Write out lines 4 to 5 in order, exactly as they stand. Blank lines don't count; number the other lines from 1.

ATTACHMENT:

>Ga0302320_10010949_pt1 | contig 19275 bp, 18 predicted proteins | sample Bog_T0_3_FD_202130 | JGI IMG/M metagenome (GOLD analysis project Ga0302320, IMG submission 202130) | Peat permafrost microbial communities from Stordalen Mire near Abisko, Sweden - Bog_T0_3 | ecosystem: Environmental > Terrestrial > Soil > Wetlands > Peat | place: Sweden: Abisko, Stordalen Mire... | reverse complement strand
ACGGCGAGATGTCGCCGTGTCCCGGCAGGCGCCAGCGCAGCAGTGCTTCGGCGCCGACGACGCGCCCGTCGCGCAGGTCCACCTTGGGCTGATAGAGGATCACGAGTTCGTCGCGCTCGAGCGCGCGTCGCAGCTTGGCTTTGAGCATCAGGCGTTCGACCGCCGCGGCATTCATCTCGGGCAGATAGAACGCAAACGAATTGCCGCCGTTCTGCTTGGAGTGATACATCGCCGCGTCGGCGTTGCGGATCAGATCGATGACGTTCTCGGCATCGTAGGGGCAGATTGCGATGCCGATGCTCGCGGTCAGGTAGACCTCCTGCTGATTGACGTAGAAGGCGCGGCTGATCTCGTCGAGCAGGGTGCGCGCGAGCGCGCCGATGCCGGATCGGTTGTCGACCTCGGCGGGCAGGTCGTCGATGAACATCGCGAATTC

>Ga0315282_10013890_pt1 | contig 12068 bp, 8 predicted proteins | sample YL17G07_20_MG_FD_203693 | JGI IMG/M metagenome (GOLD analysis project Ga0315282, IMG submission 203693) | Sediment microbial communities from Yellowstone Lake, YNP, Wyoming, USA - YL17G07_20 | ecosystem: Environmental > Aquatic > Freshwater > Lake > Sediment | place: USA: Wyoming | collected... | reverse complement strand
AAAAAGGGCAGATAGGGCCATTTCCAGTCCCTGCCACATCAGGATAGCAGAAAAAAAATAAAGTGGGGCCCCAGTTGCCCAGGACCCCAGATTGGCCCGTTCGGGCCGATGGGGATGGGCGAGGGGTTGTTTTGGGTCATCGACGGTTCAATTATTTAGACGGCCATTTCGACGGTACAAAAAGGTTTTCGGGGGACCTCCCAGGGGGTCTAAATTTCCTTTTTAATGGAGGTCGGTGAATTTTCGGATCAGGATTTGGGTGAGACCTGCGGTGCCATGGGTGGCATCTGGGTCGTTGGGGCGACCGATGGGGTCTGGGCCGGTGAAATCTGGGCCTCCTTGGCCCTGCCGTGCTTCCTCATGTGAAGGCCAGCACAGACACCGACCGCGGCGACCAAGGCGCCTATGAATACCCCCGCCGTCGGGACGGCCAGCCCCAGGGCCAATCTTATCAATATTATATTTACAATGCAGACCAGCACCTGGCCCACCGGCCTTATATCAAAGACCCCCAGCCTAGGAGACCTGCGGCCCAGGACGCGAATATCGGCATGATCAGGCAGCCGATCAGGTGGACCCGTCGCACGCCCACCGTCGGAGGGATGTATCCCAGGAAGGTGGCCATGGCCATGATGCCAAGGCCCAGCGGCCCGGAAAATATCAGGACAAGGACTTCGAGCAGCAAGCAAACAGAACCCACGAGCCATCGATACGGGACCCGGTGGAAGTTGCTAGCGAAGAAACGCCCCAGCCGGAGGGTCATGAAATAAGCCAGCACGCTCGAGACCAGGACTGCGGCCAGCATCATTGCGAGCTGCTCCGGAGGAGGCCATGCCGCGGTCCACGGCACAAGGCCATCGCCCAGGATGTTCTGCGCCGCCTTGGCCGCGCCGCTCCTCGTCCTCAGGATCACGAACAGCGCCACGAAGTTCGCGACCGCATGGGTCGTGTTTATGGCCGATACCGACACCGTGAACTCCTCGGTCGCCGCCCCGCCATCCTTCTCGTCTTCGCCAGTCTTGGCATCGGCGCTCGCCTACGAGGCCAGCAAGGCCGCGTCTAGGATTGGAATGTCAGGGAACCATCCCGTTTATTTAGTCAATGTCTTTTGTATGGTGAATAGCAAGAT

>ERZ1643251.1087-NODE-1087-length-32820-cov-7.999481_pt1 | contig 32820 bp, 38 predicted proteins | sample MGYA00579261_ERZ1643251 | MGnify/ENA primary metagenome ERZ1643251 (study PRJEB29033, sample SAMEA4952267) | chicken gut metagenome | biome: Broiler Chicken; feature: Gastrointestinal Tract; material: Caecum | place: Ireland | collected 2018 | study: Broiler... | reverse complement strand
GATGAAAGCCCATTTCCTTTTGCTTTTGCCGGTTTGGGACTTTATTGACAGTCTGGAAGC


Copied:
AAAAAGGGCAGATAGGGCCATTTCCAGTCCCTGCCACATCAGGATAGCAGAAAAAAAATAAAGTGGGGCCCCAGTTGCCCAGGACCCCAGATTGGCCCGTTCGGGCCGATGGGGATGGGCGAGGGGTTGTTTTGGGTCATCGACGGTTCAATTATTTAGACGGCCATTTCGACGGTACAAAAAGGTTTTCGGGGGACCTCCCAGGGGGTCTAAATTTCCTTTTTAATGGAGGTCGGTGAATTTTCGGATCAGGATTTGGGTGAGACCTGCGGTGCCATGGGTGGCATCTGGGTCGTTGGGGCGACCGATGGGGTCTGGGCCGGTGAAATCTGGGCCTCCTTGGCCCTGCCGTGCTTCCTCATGTGAAGGCCAGCACAGACACCGACCGCGGCGACCAAGGCGCCTATGAATACCCCCGCCGTCGGGACGGCCAGCCCCAGGGCCAATCTTATCAATATTATATTTACAATGCAGACCAGCACCTGGCCCACCGGCCTTATATCAAAGACCCCCAGCCTAGGAGACCTGCGGCCCAGGACGCGAATATCGGCATGATCAGGCAGCCGATCAGGTGGACCCGTCGCACGCCCACCGTCGGAGGGATGTATCCCAGGAAGGTGGCCATGGCCATGATGCCAAGGCCCAGCGGCCCGGAAAATATCAGGACAAGGACTTCGAGCAGCAAGCAAACAGAACCCACGAGCCATCGATACGGGACCCGGTGGAAGTTGCTAGCGAAGAAACGCCCCAGCCGGAGGGTCATGAAATAAGCCAGCACGCTCGAGACCAGGACTGCGGCCAGCATCATTGCGAGCTGCTCCGGAGGAGGCCATGCCGCGGTCCACGGCACAAGGCCATCGCCCAGGATGTTCTGCGCCGCCTTGGCCGCGCCGCTCCTCGTCCTCAGGATCACGAACAGCGCCACGAAGTTCGCGACCGCATGGGTCGTGTTTATGGCCGATACCGACACCGTGAACTCCTCGGTCGCCGCCCCGCCATCCTTCTCGTCTTCGCCAGTCTTGGCATCGGCGCTCGCCTACGAGGCCAGCAAGGCCGCGTCTAGGATTGGAATGTCAGGGAACCATCCCGTTTATTTAGTCAATGTCTTTTGTATGGTGAATAGCAAGAT

>ERZ1643251.1087-NODE-1087-length-32820-cov-7.999481_pt1 | contig 32820 bp, 38 predicted proteins | sample MGYA00579261_ERZ1643251 | MGnify/ENA primary metagenome ERZ1643251 (study PRJEB29033, sample SAMEA4952267) | chicken gut metagenome | biome: Broiler Chicken; feature: Gastrointestinal Tract; material: Caecum | place: Ireland | collected 2018 | study: Broiler... | reverse complement strand